Mayor defends calling LGBTQ history curriculum ‘an affront to Almighty God’
The mayor of a Jersey Shore town is defending his position of calling a new state requirement to teach LGBTQ history in middle and high schools "an affront to Almighty God.”
Barnegat Mayor Alfonso Cirulli faced harsh criticism for the comments he made about the law at a township committee meeting Tuesday. The law was signed Jan. 31.
“As an educator, I know kids - 35 years of kids. And they crossed a line. The state crossed a line, even if they were well-intentioned,” Cirulli says.
The new law calls on teachers to work prominent members of the LGBTQ community into lesson plans by the 2020 school year.
“This is a sensitive issue,” the mayor says. “You can mold kids and you can also screw then up because kids go through identity crises at different ages.”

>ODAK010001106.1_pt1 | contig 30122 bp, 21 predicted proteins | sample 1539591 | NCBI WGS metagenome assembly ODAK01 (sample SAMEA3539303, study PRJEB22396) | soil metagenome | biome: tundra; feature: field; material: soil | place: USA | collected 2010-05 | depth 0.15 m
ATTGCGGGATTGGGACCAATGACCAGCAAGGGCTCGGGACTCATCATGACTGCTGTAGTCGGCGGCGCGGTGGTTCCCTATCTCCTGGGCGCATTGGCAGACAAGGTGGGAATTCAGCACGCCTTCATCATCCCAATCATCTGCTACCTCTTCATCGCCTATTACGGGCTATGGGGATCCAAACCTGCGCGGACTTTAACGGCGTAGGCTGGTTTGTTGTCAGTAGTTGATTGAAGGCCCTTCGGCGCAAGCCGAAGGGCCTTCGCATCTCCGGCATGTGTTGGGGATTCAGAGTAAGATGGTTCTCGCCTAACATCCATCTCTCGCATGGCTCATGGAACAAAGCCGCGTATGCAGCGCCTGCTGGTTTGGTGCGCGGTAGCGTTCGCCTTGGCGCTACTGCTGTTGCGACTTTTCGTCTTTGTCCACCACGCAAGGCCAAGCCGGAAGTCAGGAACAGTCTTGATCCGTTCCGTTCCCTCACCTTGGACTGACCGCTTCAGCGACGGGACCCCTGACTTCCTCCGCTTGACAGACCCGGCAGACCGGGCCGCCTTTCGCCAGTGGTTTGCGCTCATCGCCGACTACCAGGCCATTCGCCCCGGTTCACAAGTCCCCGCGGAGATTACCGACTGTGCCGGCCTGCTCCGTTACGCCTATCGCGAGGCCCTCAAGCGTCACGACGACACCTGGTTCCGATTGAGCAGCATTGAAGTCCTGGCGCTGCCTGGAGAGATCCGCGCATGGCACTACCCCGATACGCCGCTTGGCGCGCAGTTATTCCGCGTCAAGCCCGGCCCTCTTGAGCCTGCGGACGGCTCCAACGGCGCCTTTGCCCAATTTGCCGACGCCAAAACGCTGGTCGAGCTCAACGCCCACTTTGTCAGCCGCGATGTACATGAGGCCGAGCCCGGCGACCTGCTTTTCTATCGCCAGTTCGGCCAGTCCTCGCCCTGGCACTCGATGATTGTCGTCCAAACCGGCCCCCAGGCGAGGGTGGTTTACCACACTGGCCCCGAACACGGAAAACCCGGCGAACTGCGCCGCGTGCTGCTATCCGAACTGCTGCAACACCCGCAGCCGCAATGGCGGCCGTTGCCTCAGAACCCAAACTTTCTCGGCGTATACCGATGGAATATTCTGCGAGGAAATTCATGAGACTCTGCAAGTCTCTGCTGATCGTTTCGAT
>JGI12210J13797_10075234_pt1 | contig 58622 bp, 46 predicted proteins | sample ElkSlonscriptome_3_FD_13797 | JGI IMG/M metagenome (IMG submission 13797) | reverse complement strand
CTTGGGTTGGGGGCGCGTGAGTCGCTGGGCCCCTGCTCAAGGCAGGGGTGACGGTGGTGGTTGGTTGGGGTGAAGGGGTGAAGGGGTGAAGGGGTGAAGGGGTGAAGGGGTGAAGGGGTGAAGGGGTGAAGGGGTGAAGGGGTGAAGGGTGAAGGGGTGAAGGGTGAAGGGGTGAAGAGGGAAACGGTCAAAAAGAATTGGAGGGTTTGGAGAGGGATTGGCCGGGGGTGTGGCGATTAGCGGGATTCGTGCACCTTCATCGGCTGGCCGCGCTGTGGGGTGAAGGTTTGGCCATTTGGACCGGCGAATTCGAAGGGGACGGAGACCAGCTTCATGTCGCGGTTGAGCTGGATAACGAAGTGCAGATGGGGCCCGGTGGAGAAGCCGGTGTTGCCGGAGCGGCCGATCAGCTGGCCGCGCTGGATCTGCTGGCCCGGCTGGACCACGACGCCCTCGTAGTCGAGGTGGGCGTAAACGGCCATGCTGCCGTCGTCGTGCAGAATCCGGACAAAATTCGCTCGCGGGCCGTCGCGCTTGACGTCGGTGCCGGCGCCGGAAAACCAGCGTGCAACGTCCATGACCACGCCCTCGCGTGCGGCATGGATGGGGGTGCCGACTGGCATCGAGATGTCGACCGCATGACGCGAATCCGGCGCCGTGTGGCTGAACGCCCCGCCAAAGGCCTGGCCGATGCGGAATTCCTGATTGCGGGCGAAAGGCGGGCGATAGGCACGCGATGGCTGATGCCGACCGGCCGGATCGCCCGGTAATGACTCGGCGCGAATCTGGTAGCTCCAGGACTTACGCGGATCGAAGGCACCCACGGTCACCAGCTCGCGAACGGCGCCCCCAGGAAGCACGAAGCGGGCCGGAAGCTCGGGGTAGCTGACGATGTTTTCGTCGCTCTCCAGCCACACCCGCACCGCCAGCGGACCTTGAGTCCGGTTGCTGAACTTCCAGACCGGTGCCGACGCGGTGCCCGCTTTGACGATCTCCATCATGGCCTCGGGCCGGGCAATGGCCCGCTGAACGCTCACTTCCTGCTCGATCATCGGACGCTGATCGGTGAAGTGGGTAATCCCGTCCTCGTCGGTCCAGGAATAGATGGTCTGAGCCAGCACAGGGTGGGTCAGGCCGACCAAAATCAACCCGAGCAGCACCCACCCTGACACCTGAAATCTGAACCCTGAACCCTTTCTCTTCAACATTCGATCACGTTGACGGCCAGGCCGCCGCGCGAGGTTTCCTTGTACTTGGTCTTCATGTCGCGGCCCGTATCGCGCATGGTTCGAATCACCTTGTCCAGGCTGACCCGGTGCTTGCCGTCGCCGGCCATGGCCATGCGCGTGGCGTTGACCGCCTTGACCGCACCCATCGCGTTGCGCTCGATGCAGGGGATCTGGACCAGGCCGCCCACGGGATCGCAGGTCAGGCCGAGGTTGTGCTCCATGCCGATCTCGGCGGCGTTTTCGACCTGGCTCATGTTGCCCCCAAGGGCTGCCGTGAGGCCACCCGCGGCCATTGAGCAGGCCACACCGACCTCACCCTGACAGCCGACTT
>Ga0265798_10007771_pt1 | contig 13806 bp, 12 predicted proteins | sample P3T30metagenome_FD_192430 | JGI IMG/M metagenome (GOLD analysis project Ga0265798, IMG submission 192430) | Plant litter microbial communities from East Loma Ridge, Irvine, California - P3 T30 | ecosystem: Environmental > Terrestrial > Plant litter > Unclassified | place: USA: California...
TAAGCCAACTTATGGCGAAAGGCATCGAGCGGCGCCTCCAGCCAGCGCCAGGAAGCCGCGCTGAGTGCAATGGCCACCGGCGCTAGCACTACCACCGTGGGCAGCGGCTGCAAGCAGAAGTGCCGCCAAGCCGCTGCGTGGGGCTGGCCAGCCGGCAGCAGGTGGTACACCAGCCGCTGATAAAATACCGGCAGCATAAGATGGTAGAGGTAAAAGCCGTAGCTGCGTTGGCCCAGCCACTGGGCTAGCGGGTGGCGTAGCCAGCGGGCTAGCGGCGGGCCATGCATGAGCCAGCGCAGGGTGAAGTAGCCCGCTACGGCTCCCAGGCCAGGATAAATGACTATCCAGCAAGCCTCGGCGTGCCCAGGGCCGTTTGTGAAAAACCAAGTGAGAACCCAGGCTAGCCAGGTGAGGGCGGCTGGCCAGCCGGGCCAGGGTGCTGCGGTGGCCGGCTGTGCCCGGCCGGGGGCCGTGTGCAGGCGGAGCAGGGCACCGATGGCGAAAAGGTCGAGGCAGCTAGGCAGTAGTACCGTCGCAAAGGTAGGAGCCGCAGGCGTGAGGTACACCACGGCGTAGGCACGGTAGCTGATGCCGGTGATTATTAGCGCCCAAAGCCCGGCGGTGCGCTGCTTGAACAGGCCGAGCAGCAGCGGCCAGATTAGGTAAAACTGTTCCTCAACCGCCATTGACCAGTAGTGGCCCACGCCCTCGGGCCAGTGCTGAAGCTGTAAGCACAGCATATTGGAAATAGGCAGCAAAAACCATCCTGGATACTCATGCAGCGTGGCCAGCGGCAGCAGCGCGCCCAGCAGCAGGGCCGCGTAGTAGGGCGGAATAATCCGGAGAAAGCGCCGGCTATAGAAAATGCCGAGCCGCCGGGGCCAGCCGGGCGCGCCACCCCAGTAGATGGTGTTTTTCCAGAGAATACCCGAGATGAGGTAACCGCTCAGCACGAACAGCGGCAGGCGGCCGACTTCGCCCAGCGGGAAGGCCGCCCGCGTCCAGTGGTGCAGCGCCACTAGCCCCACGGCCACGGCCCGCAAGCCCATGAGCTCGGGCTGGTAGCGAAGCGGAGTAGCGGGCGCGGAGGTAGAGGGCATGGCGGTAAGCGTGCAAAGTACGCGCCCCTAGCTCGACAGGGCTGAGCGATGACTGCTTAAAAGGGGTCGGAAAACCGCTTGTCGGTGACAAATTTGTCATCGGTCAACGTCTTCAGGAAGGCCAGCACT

Cirulli says that he knew that he would take heat for the comments he made.
“They basically did it…and jammed it down everybody’s throats before you even know what’s in it,” he says.
The mayor says he wants public input into the curriculum, which is still being drafted. He says he also wants residents to pressure their state legislators to rescind the law.
“It’s not about my beliefs, it’s getting the issue out,” Cirulli says.
But the executive director of LGBTQ rights group, Garden State Equality, says that the law is being blown out of proportion.
“There's not going to be an LGBTQ class. It's going to be interwoven through all the relevant subject areas,” says Christian Fuscarino. “In other states where this curriculum is used, we've seen rates of bullying go down by nearly 50%.”
Fuscarino says that the curriculum is being written by educators and experts.
“Unfortunately, bigotry still exists but it's important we still have these conversations with each other so we can build bridges and have a better understanding of why it's not scary that someone is different than yourself,” he says.
In a reaction to the mayor's statement, Barnegat Police Chief Keith Germain said his department is "committed to core values which include fairness, empathy, and respect."
Cirulli called the chief's remarks "out of line."